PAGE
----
2

In English, adjectives usually cannot function as noun or pronouns, at least not to the degree it is possible in German where you can do it without thinking.

The old car sucked. The new is better.

In English, we'd need a "one" here to make it grammatically correct. Now, in "Game of Thrones" they keep saying the following

By the old gods and the new.

Here are my questions:

  • Is this old fashioned English?
  • Are there more examples like this?
  • Is there maybe a rule when such constructions are possible?

and finally:

  • How is the grammatical analysis of this? What is "new" here? Is it considered a noun? Or is it an adjective with the noun missing?
4

No, it isn’t old-fashioned. Many pairs of adjective can be used in this way. ‘We might say I don’t like the red car. I prefer the blue.’ It’s called ellipsis, and it is used where the rest of the phrase can be recovered from what has already occurred. In your example, new remains an adjective, and the noun it modifies, car, is understood.

  • So my first example would also work? What's the rule? What pairs? "The tall building is pretty and has a nice fassade, I find. The smaller has its charm, too" I think this is not okay. But why not? I can understand the noun just the same. A clearing up would be much appreciated. – Emanuel Jan 15 '14 at 10:57
  • No, it wouldn't. Ellipsis is more likely to work within a single sentence, because the missing element is more readily recovered. Even my example would be more likely to occur as I prefer the blue one. By pairs, I mean pairs of contrasting adjectives. – Barrie England Jan 15 '14 at 11:12
  • I'd say that the less common the adjectives in the pair are, the less likely is ellipsis (though as Barrie says, distance apart in the narrative is very important). 'You wear the white shirts; we'll wear the blue" / ??'You take the smart copy; I'll take the tatty.' */?'You take the ugly witness; I'll take the pulchritudinous.' Antonymous adjectives are more likely to be used, as the ellipsis is then obvious. There is certainly the possibility of an old-fashioned effect too, perhaps influenced by "And no one after drinking old wine wants the new, for he says, 'The old is better.'" [Luke 5:39] – Edwin Ashworth Jan 15 '14 at 13:17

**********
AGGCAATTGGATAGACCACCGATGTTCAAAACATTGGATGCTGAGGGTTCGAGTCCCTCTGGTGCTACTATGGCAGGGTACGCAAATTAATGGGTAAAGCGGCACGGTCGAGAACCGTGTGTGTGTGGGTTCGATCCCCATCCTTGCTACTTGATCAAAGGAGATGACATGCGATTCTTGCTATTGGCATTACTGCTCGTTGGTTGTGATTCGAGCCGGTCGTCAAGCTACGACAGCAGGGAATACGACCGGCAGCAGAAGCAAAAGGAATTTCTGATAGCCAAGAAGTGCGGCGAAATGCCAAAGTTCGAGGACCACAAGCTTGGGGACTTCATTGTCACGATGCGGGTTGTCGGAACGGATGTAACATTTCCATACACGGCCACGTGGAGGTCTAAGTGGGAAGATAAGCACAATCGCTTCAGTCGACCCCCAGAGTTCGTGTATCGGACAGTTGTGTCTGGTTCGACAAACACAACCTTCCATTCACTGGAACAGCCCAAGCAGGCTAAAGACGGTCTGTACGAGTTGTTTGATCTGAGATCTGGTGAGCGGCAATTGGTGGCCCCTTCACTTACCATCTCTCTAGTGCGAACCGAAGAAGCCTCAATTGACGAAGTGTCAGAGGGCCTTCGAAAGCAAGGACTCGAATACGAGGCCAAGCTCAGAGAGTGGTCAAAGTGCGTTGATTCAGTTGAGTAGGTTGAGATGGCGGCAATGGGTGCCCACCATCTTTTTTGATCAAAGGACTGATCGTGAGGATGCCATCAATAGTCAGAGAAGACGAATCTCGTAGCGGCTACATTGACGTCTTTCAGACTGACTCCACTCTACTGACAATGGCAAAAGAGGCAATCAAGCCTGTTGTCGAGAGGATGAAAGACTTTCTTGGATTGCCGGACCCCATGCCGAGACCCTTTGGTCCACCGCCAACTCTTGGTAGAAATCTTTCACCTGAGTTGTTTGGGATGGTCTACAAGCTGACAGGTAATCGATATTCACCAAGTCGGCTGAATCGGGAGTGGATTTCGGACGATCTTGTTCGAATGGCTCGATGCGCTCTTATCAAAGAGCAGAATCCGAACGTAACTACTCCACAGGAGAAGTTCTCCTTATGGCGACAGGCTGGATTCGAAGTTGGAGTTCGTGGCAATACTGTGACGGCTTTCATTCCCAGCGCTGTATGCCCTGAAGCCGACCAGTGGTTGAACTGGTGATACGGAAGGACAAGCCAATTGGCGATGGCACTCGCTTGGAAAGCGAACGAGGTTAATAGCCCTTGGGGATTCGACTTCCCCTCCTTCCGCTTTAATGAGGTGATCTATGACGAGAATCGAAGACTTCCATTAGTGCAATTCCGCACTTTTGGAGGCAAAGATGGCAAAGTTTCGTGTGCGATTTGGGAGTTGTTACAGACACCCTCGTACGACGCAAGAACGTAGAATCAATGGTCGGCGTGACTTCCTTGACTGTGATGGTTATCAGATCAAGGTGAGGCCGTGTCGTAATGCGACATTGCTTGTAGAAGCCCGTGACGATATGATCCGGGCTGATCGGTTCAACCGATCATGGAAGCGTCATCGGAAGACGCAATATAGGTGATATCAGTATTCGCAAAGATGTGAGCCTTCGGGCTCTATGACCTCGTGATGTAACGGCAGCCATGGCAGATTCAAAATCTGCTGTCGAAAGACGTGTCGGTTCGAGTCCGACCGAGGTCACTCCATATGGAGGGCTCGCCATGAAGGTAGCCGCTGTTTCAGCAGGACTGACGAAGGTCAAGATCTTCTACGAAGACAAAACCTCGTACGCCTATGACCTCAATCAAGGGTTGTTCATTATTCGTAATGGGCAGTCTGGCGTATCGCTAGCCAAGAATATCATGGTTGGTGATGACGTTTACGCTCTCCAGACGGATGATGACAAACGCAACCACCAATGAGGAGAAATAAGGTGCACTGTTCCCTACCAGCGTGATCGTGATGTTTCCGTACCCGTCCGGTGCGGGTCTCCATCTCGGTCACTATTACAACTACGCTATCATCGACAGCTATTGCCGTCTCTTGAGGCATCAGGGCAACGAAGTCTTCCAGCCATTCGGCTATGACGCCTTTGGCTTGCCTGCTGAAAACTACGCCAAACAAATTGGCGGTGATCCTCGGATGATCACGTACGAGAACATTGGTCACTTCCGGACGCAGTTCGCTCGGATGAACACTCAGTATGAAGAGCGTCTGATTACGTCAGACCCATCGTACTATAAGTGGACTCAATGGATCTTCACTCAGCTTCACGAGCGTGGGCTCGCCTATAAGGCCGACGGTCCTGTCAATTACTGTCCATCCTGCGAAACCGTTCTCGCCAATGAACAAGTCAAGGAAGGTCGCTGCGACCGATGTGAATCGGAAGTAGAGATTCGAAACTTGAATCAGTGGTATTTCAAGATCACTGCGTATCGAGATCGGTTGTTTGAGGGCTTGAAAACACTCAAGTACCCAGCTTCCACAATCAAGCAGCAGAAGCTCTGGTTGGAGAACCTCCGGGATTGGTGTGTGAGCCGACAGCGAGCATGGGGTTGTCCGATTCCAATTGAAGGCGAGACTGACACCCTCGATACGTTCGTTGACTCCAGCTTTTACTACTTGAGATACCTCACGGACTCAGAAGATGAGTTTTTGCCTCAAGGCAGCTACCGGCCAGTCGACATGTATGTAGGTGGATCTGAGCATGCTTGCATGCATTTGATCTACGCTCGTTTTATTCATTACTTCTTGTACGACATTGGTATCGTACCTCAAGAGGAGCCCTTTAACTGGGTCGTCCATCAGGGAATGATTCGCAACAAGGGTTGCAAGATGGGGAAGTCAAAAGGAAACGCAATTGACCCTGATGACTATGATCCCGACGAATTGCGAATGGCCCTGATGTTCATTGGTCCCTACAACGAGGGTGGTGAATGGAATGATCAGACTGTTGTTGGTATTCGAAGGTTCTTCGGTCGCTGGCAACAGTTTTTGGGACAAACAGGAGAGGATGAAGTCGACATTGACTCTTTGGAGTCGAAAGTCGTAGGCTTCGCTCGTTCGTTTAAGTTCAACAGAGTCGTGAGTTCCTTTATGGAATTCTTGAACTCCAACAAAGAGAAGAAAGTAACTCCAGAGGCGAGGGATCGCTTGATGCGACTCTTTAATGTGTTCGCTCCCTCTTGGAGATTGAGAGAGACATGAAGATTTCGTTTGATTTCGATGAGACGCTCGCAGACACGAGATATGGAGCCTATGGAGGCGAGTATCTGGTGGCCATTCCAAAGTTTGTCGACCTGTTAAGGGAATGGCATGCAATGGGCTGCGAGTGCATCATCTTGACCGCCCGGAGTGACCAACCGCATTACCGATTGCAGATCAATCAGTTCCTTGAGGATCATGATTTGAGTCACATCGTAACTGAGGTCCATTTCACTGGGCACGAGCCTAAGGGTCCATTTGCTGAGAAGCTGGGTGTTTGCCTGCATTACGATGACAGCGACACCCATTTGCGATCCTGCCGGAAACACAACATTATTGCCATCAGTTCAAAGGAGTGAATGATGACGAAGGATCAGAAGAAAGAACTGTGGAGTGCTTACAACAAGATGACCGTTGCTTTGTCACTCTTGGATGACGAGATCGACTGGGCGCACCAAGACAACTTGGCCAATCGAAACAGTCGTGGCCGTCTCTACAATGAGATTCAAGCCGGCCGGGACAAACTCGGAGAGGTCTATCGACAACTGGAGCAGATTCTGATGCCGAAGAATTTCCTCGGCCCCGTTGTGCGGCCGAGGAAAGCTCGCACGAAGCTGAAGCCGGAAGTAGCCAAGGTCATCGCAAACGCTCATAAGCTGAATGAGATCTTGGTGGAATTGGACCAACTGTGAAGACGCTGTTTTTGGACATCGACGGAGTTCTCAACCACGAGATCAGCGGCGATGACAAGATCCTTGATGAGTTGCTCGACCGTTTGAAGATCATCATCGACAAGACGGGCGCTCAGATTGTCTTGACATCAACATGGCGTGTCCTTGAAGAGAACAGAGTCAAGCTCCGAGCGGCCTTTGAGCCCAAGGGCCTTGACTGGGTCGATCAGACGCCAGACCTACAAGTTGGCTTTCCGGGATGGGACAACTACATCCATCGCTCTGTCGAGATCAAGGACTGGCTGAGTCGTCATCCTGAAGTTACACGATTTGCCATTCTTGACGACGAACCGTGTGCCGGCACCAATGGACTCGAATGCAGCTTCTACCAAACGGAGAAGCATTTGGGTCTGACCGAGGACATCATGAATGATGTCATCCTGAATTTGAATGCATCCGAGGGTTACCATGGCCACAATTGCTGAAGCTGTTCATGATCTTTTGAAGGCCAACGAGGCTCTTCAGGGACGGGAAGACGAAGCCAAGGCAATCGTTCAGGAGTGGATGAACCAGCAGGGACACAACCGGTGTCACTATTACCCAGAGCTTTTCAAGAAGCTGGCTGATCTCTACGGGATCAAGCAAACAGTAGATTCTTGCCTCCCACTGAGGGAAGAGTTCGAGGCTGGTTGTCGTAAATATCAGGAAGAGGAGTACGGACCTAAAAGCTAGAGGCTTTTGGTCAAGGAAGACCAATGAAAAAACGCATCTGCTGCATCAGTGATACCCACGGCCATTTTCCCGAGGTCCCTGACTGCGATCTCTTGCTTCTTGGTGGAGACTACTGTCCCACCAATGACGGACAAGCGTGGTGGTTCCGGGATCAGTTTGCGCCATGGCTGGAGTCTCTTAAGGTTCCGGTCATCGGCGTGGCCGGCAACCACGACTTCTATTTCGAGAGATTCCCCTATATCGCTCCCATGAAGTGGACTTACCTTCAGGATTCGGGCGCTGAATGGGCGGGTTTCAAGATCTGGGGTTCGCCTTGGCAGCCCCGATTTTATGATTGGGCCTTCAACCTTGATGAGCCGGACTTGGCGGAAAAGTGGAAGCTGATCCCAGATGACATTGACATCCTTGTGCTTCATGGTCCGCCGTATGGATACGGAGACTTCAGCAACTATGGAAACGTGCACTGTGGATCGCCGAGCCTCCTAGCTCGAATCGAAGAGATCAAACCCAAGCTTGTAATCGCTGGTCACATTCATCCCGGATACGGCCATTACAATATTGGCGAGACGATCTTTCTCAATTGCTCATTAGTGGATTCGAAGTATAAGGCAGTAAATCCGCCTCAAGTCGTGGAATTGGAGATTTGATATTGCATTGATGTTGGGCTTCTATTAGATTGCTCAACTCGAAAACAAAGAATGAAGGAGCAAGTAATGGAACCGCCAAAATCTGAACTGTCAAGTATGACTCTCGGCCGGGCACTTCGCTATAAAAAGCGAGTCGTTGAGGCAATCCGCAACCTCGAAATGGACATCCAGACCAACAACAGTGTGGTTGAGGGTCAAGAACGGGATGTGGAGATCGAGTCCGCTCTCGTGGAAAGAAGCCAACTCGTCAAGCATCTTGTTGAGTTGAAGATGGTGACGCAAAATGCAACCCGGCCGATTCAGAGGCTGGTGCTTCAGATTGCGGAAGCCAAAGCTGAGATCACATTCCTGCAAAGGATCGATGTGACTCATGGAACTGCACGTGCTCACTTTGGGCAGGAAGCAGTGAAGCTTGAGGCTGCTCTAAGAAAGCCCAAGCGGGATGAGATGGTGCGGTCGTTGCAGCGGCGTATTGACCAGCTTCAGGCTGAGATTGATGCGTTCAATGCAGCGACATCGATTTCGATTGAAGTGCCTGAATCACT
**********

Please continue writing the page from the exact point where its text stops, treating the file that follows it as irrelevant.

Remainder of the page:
• @EdwinAshworth... forgive me but isn't an ellipsis ALWAYS obvious. I mean, what else could it be other than the tatty "copy" or the pul... "witness". I'd say the reason those don't work that well isn't because people are confused as to what noun to fill in. I think it just feels wrong, full stop. So ultimately I guess it is just a question of language in use that cannot be reasoned about. Would you agree? – Emanuel Jan 15 '14 at 14:27
  • I'm not a grammar expert, but I think the rule is that an ellipsis can only be used at the end of a phrase, unless a similar one has already been introduced in a previous phrase. For example, the biblical quote from @EdwinAshworth uses "the new" ... "the old". The first ellipsis "the new" is ok because it comes at the end of the phrase, and the second ellipsis "the old" is ok because it has been set up by "the new". No one would actually just say "The old is better" out of context unless someone used "the new" in a previous line of dialog. – Mark Lakata Jan 15 '14 at 18:03
0

There are implied words:

The old car sucked. The new [one] is better.

By the old gods and the new [ones].

The implied word functions as the noun.

Another example is seen in many proverbs from the Bible:

the rich [person]

the poor [people]

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